Ed Note: The game looks way better these screenshots might imply. Everything has a very nice vector art feel, a feeling that was absolutely destroyed by my image compression. Whoops.
I think you should play Loot Rascals. Generally, I’d say I like the game.
Has the lede been unburied? Am I now free to waddle forward and backward between comparisons to other games and ramble about dissonance? I am? Fantastic. Let’s roll.
First, a bit of context, and some info on Loot Rascals: it’s another game I grabbed from the itch.io Racial Justice Bundle. It’s a roguelike, but as far as I can tell, without any between run progression systems. A run consists of five or so levels (I’ve only ever gotten up to 3 before, so there might be more), consisting of randomly generated maps on a hex grid. You control a spacelady or spaceman that you choose at the start (same stats, different sprites), to get through these levels by fighting monsters. You have three stats, Attack, Defense, and HP, and monsters have one stat, Attack/HP.
I know what you’re thinking. No, it’s not a typo.
When you and an enemy occupy the same square you fight, with the time of day determining who gets to hit first. There’s a day/night system and manipulating this system and trying to land the first hit is a big part of the game. The math for combat works something like this:
If the player is attacking, they deal damage to the monster equal to the player’s attack. Player attacks deal damage equal to the player’s attack stat. Monster attacks deal damage to the player equal to the Monsters attack/HP stat divided by the players defense. If the result is less than 1, that value is the chance for the attack to still go through and hit. If an attack hits, it deals 1 damage.
The big takeaway I want you to make is the following: Any attack that hits has a CHANCE to inflict damage, even if the chance is very low. This is going to be important in a bit.
Okay, so we’ve talked about stats. We’ve talked about how they work. But how do you get them?
The answer, of course, is cards. Or card blocks. Your inventory looks like this.
Cards in the main section give you stats. Cards in your stockpile on the right do not. There are a few other different types of cards, like the Chronoflange one, that don’t give any stats, but change rules about how the game works, and also elemental cards, that give access to special abilities, like setting things on fire, teleporting, or creating decoys.
So with all of this said, I have two big problems with Loot Rascals, and they have to do with randomness and telegraphing. Lets talk about the randomness first.
A lot of roguelike games use procedurally generated or random-esqe levels in order to increase replayability. Spelunky, Slay the Spire, and Binding of Issac are a few that come to mind. However, none of these are really random. Instead, they tend to follow certain patterns or rules regarding how they function, and those rules can be learned and exploited. Spelunky will always have a dog in the level. Each floor of Binding of Issac will always have a treasure room to find. Each floor of Slay the Spire ends in a boss fight. The levels for Loot Rascals though, appear to be almost entirely random, and occasionally this means you end up in starting locations that are simply bad, forcing you to take early hits and lose health just to access the rest of the map.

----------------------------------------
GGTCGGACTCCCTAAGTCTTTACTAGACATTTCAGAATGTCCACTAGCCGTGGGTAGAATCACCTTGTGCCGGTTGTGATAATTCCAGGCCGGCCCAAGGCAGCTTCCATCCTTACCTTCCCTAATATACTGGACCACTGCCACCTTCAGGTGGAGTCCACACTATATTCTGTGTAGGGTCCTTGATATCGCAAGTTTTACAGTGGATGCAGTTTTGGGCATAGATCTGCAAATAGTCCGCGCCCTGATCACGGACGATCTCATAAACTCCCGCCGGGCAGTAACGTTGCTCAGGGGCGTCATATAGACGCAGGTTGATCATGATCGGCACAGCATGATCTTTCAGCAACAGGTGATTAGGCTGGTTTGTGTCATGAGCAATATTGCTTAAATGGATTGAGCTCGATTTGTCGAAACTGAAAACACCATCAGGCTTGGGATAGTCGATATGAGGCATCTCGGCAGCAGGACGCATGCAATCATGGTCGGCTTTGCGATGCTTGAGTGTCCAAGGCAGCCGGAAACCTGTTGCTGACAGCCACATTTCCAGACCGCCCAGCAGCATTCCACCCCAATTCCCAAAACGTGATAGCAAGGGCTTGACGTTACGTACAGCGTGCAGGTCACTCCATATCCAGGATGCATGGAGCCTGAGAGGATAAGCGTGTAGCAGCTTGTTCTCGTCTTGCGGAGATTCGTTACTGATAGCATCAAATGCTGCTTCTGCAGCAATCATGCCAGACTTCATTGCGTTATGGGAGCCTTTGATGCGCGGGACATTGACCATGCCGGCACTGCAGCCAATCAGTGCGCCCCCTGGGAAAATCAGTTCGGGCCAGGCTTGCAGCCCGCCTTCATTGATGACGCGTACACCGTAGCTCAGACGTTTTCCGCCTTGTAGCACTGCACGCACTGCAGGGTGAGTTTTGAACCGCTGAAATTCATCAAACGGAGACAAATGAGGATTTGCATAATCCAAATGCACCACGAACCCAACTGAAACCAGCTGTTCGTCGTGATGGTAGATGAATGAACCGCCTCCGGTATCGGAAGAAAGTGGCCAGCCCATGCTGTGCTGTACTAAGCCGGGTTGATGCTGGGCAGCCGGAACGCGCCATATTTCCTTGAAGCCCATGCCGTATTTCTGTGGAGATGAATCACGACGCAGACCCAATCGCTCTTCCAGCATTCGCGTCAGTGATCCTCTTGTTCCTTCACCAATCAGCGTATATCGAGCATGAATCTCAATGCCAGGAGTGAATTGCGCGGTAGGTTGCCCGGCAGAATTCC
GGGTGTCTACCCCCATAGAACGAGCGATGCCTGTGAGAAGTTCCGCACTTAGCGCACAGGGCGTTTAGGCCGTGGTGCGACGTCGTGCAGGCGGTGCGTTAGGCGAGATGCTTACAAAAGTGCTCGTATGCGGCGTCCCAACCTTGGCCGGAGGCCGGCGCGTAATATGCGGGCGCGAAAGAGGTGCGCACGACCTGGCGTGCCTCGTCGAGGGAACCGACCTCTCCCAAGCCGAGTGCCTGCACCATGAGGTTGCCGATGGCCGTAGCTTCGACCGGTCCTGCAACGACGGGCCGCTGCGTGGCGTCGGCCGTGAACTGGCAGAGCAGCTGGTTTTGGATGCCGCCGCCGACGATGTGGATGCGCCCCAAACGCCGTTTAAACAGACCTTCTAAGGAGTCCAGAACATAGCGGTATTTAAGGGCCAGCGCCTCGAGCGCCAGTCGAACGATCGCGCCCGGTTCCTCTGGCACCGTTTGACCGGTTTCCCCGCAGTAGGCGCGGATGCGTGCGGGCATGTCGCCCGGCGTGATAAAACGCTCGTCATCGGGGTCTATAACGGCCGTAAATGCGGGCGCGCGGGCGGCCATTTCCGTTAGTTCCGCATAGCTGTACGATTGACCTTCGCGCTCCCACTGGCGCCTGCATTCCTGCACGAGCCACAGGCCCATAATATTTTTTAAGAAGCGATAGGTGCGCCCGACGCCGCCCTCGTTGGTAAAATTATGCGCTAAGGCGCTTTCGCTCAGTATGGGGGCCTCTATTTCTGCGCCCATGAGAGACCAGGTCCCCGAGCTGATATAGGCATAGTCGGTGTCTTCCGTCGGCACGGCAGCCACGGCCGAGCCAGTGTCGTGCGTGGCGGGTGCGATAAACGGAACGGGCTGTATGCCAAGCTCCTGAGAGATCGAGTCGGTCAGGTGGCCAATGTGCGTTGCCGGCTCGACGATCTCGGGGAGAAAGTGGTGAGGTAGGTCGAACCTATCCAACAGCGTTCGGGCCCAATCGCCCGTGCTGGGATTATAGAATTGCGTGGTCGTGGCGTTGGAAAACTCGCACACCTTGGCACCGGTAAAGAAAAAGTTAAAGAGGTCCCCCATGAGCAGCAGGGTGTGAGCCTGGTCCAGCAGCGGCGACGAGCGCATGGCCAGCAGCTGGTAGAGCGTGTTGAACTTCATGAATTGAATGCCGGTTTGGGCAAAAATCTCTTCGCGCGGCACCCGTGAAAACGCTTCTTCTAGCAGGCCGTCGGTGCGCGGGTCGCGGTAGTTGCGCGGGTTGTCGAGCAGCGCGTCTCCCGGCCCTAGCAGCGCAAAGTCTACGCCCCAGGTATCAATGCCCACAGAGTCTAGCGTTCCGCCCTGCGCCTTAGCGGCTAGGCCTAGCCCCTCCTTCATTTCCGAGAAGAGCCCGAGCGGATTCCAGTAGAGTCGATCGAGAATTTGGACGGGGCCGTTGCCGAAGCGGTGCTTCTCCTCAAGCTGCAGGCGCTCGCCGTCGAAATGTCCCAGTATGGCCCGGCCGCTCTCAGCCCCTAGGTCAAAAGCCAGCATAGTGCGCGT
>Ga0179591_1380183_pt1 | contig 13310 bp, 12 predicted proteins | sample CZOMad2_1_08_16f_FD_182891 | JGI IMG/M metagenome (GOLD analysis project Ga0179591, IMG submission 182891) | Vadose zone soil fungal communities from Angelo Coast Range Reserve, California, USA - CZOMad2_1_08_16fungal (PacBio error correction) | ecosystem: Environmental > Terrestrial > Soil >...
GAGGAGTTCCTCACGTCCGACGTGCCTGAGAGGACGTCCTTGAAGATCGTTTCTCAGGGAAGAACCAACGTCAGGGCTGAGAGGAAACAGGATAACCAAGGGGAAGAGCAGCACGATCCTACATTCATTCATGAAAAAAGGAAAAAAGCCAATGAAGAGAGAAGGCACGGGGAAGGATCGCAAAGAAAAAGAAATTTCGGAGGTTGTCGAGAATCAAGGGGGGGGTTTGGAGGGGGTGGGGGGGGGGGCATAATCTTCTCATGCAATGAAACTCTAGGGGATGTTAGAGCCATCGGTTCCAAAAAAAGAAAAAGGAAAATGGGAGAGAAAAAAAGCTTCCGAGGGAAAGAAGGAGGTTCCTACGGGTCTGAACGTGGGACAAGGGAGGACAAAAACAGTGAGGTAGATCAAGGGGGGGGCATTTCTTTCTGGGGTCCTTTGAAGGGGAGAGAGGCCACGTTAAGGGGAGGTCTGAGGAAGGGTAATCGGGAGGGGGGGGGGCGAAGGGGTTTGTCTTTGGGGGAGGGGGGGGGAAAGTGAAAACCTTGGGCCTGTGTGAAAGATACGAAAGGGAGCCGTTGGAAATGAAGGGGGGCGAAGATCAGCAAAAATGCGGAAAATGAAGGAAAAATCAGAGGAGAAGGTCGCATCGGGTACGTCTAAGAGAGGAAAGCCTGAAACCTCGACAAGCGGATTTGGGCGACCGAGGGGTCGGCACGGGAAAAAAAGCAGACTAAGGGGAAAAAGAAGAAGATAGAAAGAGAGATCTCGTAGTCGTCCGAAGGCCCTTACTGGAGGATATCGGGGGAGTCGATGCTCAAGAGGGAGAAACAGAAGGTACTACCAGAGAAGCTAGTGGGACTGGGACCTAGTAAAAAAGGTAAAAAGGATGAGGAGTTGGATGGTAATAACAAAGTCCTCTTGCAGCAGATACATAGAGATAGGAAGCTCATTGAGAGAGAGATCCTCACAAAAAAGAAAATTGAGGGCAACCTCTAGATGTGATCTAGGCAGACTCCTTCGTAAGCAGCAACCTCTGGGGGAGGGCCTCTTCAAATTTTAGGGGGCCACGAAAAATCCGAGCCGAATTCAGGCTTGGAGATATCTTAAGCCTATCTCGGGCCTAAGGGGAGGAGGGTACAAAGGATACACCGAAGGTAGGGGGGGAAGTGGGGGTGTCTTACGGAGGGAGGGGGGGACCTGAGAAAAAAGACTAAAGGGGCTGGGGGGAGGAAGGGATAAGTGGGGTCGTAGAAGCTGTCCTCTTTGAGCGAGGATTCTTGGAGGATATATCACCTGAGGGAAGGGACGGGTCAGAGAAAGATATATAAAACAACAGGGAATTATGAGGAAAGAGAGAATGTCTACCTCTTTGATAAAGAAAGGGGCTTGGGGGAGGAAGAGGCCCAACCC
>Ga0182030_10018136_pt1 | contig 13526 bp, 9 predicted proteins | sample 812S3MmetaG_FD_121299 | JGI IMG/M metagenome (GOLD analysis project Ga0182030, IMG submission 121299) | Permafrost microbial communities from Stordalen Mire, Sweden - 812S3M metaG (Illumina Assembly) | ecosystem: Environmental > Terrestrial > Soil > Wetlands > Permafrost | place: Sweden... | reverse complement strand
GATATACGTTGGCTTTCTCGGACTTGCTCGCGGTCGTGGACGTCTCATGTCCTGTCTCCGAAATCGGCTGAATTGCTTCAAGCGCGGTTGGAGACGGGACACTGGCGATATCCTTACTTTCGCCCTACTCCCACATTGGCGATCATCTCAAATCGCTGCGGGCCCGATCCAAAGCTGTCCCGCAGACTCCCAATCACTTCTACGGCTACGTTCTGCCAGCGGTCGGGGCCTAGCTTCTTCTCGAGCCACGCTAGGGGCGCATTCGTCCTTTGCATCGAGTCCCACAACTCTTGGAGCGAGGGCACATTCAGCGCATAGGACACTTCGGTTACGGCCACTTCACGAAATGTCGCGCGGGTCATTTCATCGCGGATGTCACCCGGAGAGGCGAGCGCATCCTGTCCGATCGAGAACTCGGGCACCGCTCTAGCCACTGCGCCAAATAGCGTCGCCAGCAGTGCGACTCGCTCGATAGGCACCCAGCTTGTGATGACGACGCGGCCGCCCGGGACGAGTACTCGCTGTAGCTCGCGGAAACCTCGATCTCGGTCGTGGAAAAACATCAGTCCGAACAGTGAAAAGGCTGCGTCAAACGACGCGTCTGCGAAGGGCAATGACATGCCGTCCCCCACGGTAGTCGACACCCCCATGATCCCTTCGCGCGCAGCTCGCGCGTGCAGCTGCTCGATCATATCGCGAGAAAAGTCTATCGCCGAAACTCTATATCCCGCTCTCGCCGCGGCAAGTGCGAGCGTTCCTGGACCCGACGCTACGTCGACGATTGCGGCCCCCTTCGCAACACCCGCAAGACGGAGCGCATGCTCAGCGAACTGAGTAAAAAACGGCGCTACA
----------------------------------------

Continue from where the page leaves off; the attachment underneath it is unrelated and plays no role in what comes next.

In addition, since card drops are almost completely random (certain enemies will always drop certain elemental cards, but I haven’t found anything of the sort for normal stat cards), you can spend a lot of time trying to farm card drops and get nothing, or you can get one or two good drops early, and use them to clean up an entire level. It’s frustrating, because it just ends up feeling like straight luck.
This feeling of randomness is also present in the damage calculation. Because of the way hit chances work, if you end up in a fight, and the enemy gets to attack you, there is ALWAYS a chance that they deal damage. It’s frustrating, because parts of the game can end up feeling very “Push your luck” as opposed to tactical decision making.
The second big gripe I have is with how the actions that enemies will take are telegraphed, and I’ll just be referring to as telegraphing from now on. Every enemy in the game has some form of movement pattern. The Ratmen will run away, Ogre will move every other turn, the half-horse/half-seahorse Horse Bro will flip combat sides… and I can’t think of any more to list, because I haven’t been able to actually figure out how they work. I have no idea how Bola aliens work, just that they go in circles. The game doesn’t give you any information about where Bounty Hunters will aim their next shot, or how a Webbers’ webbing actually works.
The thing is, because of the situations the game puts you into, it often feels like you’re supposed to have this information, and then make the best choice based on the information.
A few other minor quibbles: you can’t save in the middle of game. There are a bunch of disconnected social components that just don’t seem to work. I wish it didn’t feel like there was an optimal build for any given situation. It would also be cool if you had some ability to choose cards for your build.
Outside of all this gameplay stuff, the art is really solid, if a bit cute, and the voice acting was enjoyable enough for me to mostly not skip it. I liked Loot Rascals enough for it to get it’s own whole little writeup, and like I said at the top, I think it’s worth playing. But there were also quite a few mechanics that mostly just frustrated me.